Last month I spent some time working in Swedenwith a group of 40 talented individuals aged 19 to 25 who come from all over the world to join the yearlong Youth Initiative Programme (YIP). This is my third year of contributing to this training in social entrepreneurship, which explores inner and outer aspects of life and guides development of skills needed to make a positive contribution to today’s society.
The unique contribution of YIP is to bring the creative energies of young people into direct contact with the needs and aspirations of local communities. Through this engagement, YIP facilitates the growth and development of both the young people involved and the communities which benefit from their activities.
Working with storytelling and stories, it was a moving experience for me to hear these young people who, harvesting the consequences of previous generation's actions, speak about the social, environmental and global challenges we all face today.
One current challenge of particular interest to me is the relationship between exponentially advancing machine technology and good old humanity. While I was in Sweden I watched a startling film called 'Transcendent Man'. This documentary, by director Barry Ptolemy, chronicles the life and controversial ideas of Ray Kurzweil, one of the most respected and provocative advocates of the role of technology in our future. www.transcendentman.com. I warmly recommend all storytellers to watch this film as it presents us with an essential challenge for humanity of today.
Kurzweil predicts that with the ever-accelerating rate of technological change, humanity is fast approaching 'singularity' - an era in which our intelligence will become increasingly non-biological and millions of times more powerful. Using genetic engineering, nanotechnology and robotics, humans could merge with powerful computers and become immortal in as little as 20-30 years' time. In Kurzweil's future world, boundaries blur between human and machine, real and virtual.
Some of us may find such ideas difficult to swallow, or argue it is just another science fiction story and that we have to wait until we see it to believe it. I encourage you to watch the film, and read the biography of Kurzweil who is a co-founder of the Singularity University which is financed by Google and the U.S government agency NASA to realize how widely his ideas are accepted. Governments and leading corporates have invested heavily in artificial intelligence projects, financially demonstrating they believe it …to see it and create it.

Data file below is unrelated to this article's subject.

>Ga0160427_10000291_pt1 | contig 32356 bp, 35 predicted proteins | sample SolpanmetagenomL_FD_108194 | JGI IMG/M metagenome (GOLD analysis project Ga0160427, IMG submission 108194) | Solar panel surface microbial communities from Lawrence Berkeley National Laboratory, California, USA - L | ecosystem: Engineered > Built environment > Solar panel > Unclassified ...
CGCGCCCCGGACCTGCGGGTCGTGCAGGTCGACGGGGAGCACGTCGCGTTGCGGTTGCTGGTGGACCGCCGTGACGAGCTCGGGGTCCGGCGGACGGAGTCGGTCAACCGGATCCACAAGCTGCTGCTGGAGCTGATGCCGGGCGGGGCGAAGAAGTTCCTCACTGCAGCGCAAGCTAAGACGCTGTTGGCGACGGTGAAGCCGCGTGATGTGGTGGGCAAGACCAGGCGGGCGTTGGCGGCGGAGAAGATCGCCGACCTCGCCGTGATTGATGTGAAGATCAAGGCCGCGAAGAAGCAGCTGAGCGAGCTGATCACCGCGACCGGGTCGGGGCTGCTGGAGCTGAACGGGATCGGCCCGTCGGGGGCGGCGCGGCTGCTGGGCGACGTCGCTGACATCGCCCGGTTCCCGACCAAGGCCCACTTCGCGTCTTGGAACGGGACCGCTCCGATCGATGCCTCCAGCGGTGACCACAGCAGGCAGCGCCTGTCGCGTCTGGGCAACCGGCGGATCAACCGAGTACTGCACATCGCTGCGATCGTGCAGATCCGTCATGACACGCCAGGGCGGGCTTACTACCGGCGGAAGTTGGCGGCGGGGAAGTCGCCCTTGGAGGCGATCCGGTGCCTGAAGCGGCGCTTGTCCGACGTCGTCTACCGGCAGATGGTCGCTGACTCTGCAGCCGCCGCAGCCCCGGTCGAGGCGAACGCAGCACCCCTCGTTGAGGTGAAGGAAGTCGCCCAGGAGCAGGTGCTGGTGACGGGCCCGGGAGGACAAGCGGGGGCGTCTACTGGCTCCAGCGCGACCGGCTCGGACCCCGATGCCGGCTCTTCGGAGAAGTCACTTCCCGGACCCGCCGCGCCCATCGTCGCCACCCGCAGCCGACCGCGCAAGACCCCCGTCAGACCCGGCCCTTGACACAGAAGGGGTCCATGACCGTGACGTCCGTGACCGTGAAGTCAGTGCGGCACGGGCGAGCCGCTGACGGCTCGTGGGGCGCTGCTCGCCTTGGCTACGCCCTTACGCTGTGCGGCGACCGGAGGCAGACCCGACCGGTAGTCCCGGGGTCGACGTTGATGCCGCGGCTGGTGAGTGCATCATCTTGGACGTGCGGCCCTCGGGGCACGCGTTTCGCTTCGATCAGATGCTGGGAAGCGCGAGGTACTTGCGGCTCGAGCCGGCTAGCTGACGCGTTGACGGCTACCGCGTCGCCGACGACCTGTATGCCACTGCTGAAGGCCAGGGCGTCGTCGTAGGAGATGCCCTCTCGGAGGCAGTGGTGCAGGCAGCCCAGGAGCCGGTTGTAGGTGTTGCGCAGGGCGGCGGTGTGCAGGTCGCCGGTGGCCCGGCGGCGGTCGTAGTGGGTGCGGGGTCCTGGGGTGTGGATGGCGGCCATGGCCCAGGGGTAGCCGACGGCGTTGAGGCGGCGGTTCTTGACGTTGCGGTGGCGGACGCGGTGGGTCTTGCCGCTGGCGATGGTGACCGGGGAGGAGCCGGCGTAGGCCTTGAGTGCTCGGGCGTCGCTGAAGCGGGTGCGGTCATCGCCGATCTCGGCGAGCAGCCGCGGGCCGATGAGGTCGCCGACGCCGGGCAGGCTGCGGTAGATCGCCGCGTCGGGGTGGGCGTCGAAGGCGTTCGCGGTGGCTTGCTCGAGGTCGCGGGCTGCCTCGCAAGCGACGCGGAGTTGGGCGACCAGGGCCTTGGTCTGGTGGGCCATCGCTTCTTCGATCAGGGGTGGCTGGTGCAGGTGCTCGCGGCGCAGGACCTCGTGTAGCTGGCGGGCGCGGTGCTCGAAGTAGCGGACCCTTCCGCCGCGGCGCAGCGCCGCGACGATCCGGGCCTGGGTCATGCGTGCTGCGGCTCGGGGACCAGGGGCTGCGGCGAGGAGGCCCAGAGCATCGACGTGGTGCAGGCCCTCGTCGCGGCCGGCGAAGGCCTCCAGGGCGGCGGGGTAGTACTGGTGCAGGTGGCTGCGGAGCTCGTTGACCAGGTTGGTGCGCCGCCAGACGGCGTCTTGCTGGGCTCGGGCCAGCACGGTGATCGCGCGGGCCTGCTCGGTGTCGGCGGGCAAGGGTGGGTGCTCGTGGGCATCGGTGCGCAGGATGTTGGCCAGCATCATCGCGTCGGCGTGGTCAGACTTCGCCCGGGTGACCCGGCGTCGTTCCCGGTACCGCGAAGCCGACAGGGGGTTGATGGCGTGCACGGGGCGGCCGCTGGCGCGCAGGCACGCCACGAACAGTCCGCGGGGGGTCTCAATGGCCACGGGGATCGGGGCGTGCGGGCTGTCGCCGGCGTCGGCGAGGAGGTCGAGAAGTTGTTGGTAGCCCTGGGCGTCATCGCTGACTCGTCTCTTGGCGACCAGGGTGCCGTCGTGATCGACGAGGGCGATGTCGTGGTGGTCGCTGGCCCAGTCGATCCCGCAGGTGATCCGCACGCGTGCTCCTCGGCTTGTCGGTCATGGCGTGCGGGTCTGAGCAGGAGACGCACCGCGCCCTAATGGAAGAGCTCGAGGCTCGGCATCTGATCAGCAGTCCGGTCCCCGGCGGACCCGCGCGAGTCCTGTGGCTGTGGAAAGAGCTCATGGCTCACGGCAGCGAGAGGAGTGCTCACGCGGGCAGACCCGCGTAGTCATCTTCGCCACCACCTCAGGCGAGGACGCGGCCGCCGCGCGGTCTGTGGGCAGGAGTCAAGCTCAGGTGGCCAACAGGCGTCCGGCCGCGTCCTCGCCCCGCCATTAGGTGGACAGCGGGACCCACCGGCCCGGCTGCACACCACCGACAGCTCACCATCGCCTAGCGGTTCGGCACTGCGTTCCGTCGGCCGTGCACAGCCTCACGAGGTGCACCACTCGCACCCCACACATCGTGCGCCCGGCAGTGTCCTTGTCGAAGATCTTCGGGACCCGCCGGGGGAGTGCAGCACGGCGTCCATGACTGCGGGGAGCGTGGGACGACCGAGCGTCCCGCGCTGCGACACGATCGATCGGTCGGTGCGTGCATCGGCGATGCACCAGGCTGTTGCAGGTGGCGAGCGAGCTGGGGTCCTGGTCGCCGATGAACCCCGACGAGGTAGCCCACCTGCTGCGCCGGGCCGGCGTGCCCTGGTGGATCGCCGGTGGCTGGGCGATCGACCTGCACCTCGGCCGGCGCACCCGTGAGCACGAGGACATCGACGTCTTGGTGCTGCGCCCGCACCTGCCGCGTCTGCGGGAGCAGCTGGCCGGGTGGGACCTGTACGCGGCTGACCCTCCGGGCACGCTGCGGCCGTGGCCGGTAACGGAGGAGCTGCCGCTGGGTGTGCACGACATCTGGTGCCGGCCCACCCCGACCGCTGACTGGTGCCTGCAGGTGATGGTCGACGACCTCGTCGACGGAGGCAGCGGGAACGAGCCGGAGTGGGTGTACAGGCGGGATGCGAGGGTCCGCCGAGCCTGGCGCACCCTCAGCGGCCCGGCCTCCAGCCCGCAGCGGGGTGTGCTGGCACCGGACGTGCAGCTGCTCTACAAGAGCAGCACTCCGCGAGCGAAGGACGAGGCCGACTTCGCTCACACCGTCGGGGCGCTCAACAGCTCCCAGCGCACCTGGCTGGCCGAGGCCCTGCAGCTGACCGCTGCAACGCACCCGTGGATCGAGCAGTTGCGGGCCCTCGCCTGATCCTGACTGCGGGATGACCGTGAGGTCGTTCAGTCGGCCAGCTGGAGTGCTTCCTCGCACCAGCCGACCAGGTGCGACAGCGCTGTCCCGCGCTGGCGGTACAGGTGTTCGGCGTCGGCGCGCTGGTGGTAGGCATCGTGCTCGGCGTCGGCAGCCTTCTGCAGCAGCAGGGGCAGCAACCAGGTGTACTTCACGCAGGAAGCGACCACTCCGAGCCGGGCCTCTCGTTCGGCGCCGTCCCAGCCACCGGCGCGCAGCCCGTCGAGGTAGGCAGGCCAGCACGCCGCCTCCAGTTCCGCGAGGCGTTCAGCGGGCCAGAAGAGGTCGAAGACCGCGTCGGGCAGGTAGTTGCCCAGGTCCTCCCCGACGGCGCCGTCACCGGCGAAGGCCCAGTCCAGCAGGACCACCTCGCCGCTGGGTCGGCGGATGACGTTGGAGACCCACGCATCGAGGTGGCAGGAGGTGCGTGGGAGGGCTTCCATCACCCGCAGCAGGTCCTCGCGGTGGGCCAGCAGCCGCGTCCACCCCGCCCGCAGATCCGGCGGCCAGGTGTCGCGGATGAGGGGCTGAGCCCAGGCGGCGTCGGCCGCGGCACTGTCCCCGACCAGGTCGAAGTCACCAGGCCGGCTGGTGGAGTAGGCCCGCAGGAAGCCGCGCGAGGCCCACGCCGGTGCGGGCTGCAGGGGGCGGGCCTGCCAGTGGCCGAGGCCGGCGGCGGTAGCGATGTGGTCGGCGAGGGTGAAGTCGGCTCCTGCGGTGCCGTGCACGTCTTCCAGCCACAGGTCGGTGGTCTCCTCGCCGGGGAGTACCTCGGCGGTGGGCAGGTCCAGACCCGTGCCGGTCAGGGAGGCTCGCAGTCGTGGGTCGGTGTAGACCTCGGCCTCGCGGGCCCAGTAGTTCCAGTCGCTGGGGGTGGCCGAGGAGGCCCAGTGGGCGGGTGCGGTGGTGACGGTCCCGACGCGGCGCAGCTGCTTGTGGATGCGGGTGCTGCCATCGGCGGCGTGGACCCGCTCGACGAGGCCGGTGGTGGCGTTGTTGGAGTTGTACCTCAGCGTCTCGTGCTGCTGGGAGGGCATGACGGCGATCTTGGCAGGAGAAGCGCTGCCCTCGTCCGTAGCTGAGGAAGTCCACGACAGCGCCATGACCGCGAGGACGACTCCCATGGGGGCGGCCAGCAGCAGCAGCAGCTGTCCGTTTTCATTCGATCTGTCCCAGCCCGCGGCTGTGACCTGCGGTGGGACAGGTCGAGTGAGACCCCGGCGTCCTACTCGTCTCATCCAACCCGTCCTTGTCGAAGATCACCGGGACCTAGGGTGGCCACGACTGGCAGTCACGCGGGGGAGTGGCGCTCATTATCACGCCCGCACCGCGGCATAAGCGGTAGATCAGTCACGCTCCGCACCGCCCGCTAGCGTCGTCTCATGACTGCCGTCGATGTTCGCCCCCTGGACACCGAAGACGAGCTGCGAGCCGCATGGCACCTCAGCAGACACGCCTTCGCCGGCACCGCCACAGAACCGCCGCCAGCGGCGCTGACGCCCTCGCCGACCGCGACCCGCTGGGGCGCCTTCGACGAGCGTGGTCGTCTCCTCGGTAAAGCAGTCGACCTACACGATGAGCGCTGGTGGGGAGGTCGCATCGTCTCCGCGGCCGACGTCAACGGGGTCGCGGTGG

It is clear to me that this tension between human and machines is becoming one of the greatest challenges of this century. The life of the young people I met in Sweden (and all of us) is already dramatically different to the life we lived when I was 20 (only 19 years ago…).
These young people I met are embodying the battle. They strive and struggle to move beyond Facebook friendships to find face to face friendships, swinging between virtual social networks and forming real living communities of free individuals. They are equipped and connected withiPod, iPhone, iPad but they long for another connection, to find their true ' I am' (yes…the one with capital letter!) their connection to the spirit, trusting it to be sustainable and far greater than the rechargeable cold and virtual substitutes.
Way before anyone imagined the first T.V set, the call for storytellers and bards, prophets and poets was always to tell-a-vision, to provide the community, through a live encounter, with images and imaginations that can give direction, inspire, heal and entertain. Imagination is an incredible capacity available to we human beings, storytellers and scientists. It offers us the ability to look at any situation from various points of view, making it possible to create and experience the whole world inside the mind. Without imagination we are doomed to forever accept the challenging reality of our world today with no vision for creative solutions.